In Santorini, life revolves around the sunset. Visitors to this stunning island plan their days around the precious minutes when the sun sinks into the sea. During golden hour in Santorini, “I do’s” are said, roofs climbed, wine glasses clinked, hands squeezed a little bit tighter, and tens of thousands of camera shutters clicked in furious sync.
What makes the Santorini sunset so magical? Combine the drama of being perched on a tiny white village atop volcanic cliffs with the vastness of the Aegean Sea. Add the liquid gold of Greek sunlight and the mirror-calm waters of one of the world’s most famous calderas—the stillness is purely visual of course, there’s an active volcano down there!—and you have all the makings of an unforgettable experience.
As the saying goes, there’s more than one way to skin a cat—and as I discovered, there’s more than one place to enjoy an amazing sunset in Santorini.
1) The village of Oia.
Anyone who’s been to Santorini will tell you not to miss the sunset in Oia. “It’s the most famous sunset in Europe!” a local resident declared to me with pride. This picturesque village at Santorini’s northern tip gives a view of the whole caldera, showing off the island’s crescent shape from one end to another.
Oia’s whitewashed houses are its most distinctive feature. The cliffside is studded with them, reflecting the changing hues of the sunset—a palette that cycles from warm gold to rosy pink to dusky blue.
Be warned: to say Oia is crowded at sunset is an understatement. People will hunt for their spot hours before the sunset and camp out in the blazing sun to protect it. Fortunately, pretty much any place in Oia offers a good vantage point for a spectacular sunset, whether it’s poolside at a hotel or perched on a random wall.
But there are a couple of sweet spots in Oia worth checking out, such as…
2) The kastro walls in Oia
The pictures above were taken from Oia’s kastro, or skaros. These are the ruins of an old medieval fortress or castle that dates back to the 1200s when Venetians governed Santorini. Jutting out into the sea, this outpost (theoretically) offers 360-degree view of the sunset.
I say theoretically because it gets so packed that you’ll have to choose one side or another (I chose the side facing Oia’s famous windmills, as you can see). The crowd building up as early as 5:00 p.m., a full 2.5 hours before the sunset (this was at the beginning of September). But, anything for the shot, right?
Sunset on the kastro walls is the “rock concert” experience: mash bodies with a few hundred people, watch the main event, and crawl home along with everyone else after the show. Yes, there is applause after the sunset, and there are human traffic jams. At the beginning of September, human traffic leaving the kastro was at a slow shuffle; I shudder to think what it would be like in the peak months of July and September.
3) Kastro, the restaurant (not the castle) in Oia.
If your rock concert days are behind you, you can enjoy your sunset with a delicious meal and a glass of wine at Kastro. This restaurant is the closest and nicest-looking establishment to the actual kastro walls.
Reservations are a must. I wish I had thought to reserve us a table—as we were sick and traveling with Tala, it would have been much more convenient. Parents traveling with babies and children, take note!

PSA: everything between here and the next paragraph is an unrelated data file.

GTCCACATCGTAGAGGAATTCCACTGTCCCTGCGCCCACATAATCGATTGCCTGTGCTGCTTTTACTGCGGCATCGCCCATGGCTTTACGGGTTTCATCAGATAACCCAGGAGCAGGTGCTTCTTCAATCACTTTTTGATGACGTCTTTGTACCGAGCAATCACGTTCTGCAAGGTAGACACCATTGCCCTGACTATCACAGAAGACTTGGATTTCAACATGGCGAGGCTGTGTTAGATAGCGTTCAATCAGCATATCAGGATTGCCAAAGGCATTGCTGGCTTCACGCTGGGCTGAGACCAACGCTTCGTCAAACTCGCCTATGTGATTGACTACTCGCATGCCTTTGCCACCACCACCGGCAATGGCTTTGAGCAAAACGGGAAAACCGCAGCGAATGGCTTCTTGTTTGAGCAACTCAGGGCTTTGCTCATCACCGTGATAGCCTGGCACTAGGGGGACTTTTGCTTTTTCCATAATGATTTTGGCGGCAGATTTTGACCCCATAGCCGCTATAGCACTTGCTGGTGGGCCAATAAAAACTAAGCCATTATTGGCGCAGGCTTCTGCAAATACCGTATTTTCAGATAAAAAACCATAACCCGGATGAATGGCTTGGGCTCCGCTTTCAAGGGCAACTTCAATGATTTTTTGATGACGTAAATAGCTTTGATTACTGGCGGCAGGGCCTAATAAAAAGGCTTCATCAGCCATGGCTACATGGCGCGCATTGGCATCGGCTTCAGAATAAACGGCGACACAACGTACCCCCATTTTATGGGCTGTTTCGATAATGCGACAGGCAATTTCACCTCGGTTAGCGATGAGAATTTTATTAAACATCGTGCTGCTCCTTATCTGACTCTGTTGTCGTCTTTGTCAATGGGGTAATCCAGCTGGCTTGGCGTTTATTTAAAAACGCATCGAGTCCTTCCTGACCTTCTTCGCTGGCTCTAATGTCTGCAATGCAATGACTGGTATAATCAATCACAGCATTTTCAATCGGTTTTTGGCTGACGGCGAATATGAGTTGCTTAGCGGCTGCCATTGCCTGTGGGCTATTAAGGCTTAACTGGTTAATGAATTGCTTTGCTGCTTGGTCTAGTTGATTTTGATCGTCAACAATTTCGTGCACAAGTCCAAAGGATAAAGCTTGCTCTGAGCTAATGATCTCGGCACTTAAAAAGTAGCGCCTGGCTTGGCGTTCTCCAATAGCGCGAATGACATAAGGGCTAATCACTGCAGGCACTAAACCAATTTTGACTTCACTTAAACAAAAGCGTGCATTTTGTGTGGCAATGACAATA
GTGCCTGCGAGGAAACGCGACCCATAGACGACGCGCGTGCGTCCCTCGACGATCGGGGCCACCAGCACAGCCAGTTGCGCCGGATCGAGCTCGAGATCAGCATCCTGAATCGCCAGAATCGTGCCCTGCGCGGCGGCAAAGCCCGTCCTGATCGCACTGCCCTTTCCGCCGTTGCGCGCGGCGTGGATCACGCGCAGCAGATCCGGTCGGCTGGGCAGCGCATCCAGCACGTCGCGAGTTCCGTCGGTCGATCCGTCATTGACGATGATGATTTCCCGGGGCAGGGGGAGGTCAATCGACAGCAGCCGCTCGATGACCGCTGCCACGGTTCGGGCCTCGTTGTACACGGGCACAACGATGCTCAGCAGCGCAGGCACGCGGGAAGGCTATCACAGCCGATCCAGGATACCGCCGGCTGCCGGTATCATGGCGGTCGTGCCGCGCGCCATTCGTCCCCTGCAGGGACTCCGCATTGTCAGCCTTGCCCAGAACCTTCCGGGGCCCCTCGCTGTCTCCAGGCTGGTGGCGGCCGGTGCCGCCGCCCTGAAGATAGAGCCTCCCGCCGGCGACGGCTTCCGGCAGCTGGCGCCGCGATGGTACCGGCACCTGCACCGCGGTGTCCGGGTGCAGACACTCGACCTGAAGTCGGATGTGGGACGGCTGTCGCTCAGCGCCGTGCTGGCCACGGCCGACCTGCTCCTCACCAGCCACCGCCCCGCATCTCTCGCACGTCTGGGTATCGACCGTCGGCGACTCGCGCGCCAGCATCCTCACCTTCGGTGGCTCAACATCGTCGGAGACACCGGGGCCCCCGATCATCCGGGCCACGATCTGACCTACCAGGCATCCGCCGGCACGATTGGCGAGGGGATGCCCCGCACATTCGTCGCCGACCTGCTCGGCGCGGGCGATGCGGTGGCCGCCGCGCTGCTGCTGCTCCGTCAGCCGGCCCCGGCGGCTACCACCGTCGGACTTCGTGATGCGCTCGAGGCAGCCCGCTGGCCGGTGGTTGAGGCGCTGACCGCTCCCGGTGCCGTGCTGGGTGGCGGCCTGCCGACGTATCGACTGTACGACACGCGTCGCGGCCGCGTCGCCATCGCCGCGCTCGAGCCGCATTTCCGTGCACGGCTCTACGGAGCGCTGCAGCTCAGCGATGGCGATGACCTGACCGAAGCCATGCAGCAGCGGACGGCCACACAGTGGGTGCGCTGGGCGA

4) The donkey steps to the old port of Naoussa.
Did someone say donkey? Yes! Traditionally, donkey was the only means of transport from the old port of Naoussa to the village of Oia. This winding path with wide shallow steps isn’t used much except for tourist donkey rides, but this couple sure had the right idea.
While thousands crowded the kastro walls and cliffside, these lovebirds had this entire path to themselves. Smart!
This shouldn’t be so far down the list, because Imerovigli is my personal favorite spot to watch the sunset in Santorini. Here, the sun sets directly front and center, sinking behind the island of Thirassia. Our hotel was in Imerovigli, and we could see this every single day literally without having to get out of bed. Best of all, we could put our baby to bed and enjoy the sunset at the same time!
Not only is Imerovigli smaller and quieter than either Oia or Fira, Santorini’s main town, but at 300 meters above sea level, it’s also at a higher elevation. That makes the view from here is more expansive. I really felt a vastness and serenity at Imerovigli that I didn’t feel in Oia.
Looking misty and mysterious from a distance, Oia is visible from here…
but its crowds are not.
With just a few other people in sight, sunset in Imerovigli feels more intimate and special.
6) The lighthouse at Akrotiri.
On the other side of the island from Oia, this French lighthouse from the 1800s is an option for those who want to escape the crowds.
If I ever go back to Santorini, I’d like to try watching the sunset from here!
7) On a sunset cruise.
“The best sunset in Santorini is on a boat!” declared the captain of our sunset cruise. “Why be stuck to one spot when you can chase the sun?”
It’s hard to argue with that logic. That’s why there are so many companies offering sunset cruises around Santorini, on vessels ranging from disco catamarans with blaring music to glamorous, sleek speedboats. But my favorites are the traditional wooden schooners… so epic! This ship looks like it could be sailing to Narnia.
Have you ever seen the sunset in Santorini? Which sunset spot do you think you would enjoy the most?